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South African's collection includes The Millionaire calculator, Thacher slide rule

By Neal McChristy

The MillionaireThe Millionaire calculator, which was produced from 1895-1935 by Hans W. Egli and invented by Otto Steifer in 1892, is a rarity in South Africa where Gerald Stoch lives.

The resident from Emmarentia, a suburb of Johannesburg, South Africa, (click for map from has one of two known to exist in South Africa. The other one is housed in the SA Railways Transport Museum, Stoch said. "Both these machine were originally used in the land survey office of what was then the SA Railways and Harbours government offices," Stoch said.

"What makes this machine unique is that it is a true multiplication machine as distinct from most other calculating machines which are really successive adders in which you have to get the decimal place correct and then crank the handle the required number of times," Stoch said. "With the Millionaire the one multiplier is 'keyed' in.

"A lever is set to the position of the rightmost number in the second multiplier, the crank is only turned once to complete the multiplication for the first number. The machine automatically advances the decimal position, the lever is set for the next number followed again by a single turn of the main crank and so on until all the numbers in the second multiplier have been processed with a single turn of the crank."

GeraldThe calculator was known as the first calculator to perform multiplication rapidly. The Millionaire was patented in the United States by Egli, of Zurich, Switzerland, according to Stoch. There were about 4,700 units sold, according to A brief history of mechanical calculators by James Redin at

Stoch was a structural engineer until the late '60s, when he said "I decided to do something about getting onto the 'Computer Bus' - afraid I might miss it. That was in the days of IBM1130s, but I wasn't really into mainframe computers. Yes, an IBM 1130 with 8K RAM was considered pretty close to 'mainframe' in those days. So I cut my teeth on an Olivetti Programma 101 with all of (I think) 240 bytes of memory - weighed 75 pounds and (I) lugged it home every night from the office to develop wondrous engineering analysis software."

GardenStoch says he gave up practice in 1972 to establish Metricomp Programmes and converted software to use with the HP 9820, which now stands on the floor in his home office with a sign that reads, "Confucious says, 'Computer without software may as well be doorstop.' " He later became Hewlett-Packard's first South Africa OEM before there was an acronym for OEMs. He started developing stock-exchange software and Metricomp grew to 20-some staff. He also got involved as agent for a computer-aided design system developed in El Paso, Texas. Over the past 10 years, he said Metricomp has slimmed to his wife, Sadie, as chief assistant, and himself, "marketing a specialized engineering program for finite element analysis in which I have become a bit of an expert and now also do a measure of consulting to my colleagues. We now work from our home."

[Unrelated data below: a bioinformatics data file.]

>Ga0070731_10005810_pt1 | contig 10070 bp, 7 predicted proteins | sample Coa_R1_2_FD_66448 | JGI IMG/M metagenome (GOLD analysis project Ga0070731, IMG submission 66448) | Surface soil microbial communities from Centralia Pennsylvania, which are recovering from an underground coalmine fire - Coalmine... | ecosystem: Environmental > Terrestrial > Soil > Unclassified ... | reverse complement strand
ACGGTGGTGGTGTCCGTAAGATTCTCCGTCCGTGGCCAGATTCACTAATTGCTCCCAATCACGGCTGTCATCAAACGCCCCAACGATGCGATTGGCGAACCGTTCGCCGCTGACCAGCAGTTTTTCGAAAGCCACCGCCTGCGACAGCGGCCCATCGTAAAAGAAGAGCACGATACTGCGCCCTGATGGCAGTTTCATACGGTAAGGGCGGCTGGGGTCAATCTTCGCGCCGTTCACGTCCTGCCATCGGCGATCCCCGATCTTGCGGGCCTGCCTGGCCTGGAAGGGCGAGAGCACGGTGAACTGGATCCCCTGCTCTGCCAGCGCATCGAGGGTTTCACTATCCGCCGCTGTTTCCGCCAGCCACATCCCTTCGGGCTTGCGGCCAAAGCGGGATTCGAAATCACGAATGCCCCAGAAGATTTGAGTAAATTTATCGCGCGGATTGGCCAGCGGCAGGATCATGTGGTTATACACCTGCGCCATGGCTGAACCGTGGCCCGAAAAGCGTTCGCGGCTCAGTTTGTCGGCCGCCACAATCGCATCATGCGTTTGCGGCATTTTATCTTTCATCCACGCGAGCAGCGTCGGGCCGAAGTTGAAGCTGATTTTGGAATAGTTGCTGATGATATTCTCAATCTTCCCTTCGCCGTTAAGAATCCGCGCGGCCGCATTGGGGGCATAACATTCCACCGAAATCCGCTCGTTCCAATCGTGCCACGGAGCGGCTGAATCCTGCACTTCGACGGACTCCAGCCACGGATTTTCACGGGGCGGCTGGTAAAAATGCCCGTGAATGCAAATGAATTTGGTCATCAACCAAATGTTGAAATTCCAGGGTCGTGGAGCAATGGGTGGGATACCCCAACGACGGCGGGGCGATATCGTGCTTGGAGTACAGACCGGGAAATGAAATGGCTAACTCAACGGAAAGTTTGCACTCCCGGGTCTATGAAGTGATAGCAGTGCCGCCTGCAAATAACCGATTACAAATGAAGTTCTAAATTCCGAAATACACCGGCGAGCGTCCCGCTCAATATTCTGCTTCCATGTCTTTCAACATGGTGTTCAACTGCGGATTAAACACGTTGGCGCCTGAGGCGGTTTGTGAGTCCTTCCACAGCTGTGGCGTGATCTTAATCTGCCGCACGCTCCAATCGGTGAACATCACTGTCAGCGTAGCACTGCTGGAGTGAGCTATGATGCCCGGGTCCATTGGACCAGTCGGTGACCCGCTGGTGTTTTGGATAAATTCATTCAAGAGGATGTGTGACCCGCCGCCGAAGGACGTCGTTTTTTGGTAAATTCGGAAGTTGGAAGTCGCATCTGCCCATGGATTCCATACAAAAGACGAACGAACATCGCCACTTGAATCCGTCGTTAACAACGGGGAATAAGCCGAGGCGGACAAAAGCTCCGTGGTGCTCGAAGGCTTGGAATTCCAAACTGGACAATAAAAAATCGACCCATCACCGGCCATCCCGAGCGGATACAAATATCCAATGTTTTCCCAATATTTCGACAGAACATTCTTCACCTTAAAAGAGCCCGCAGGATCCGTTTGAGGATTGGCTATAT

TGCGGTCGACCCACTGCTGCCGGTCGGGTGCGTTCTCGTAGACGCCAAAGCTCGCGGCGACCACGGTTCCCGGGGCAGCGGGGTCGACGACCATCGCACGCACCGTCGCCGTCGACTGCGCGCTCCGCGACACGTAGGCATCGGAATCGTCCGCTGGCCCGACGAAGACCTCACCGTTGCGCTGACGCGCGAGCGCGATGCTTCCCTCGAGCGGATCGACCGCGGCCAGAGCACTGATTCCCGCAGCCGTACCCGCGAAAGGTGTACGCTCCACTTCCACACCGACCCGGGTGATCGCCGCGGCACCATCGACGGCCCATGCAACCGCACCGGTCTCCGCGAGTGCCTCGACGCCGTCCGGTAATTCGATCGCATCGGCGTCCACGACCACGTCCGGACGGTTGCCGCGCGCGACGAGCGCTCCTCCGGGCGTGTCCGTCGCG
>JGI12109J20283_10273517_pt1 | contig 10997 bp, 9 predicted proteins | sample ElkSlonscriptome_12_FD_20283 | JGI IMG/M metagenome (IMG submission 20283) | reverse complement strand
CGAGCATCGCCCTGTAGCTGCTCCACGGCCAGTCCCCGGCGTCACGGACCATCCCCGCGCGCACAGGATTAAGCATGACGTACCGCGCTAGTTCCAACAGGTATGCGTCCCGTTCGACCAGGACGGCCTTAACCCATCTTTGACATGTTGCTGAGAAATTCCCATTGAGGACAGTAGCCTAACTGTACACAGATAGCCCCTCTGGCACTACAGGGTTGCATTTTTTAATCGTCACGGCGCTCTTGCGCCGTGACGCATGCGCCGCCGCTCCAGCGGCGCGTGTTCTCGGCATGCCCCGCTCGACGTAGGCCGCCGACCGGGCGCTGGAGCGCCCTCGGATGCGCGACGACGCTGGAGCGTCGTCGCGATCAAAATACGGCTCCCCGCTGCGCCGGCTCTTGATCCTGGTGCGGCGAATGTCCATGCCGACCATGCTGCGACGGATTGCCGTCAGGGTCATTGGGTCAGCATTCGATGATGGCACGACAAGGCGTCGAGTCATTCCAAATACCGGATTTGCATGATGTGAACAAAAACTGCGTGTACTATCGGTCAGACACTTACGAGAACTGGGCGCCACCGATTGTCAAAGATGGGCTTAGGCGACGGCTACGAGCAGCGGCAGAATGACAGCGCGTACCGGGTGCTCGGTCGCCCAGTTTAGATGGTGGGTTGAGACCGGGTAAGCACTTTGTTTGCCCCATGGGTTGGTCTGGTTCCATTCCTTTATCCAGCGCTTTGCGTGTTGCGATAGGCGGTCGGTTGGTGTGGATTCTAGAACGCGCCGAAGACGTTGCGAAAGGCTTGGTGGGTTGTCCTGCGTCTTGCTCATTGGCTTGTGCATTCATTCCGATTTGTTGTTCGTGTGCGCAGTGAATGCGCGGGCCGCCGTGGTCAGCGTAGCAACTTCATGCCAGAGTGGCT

He became interested in collecting calculators 20 years ago. He said he "decided not to get involved with new-fangled electronic stuff - had to be driven by hand or steam!" Thacher slide rule

Stoch's collection also contains another unique item, a cylindrical slide rule invented by Edwin Thacher and patented Nov. 1, 1881. According to Antiques of Science of Technology, a Web site, the calculator "came with a 71-page instruction manual filled to the brim with equations symbols and mathematical tables."

Thacher 2"My invention relates to certain improvements in logarithmic slide-rules, and in general terms, consists in making the rule of cylindrical form," states Thacher's patent application to the U.S. Patent Office,, "having a rotary and longitudinally moving slide inclosed (sic) by a series of bars or an envelope, and on such slide and bars are arranged logarithmic scales of greater length than the length of the graduated space of the rule, parts of such scales being laid off on separate parallel lines . . ."

To send e-mail to Gerald Stoch, Johannesburg, South Africa, click here

If you have antique equipment, we're interested in writing about it. To send e-mail to Neal McChristy, editor of RS&R News, click here, or call at 800/825-9633, ext. 238.

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Related Web sites:
American Artifacts: Thacher's calculating instrument, with photo
History of computers and calculators: "Brass gears and musclepower"
A Brief History of Mechanical Calculators, Part II, "Crossing the 19th Century" by James Redin
The Millionaire calculator, with photo
The multiplication principle of the Millionaire calculator, with photo

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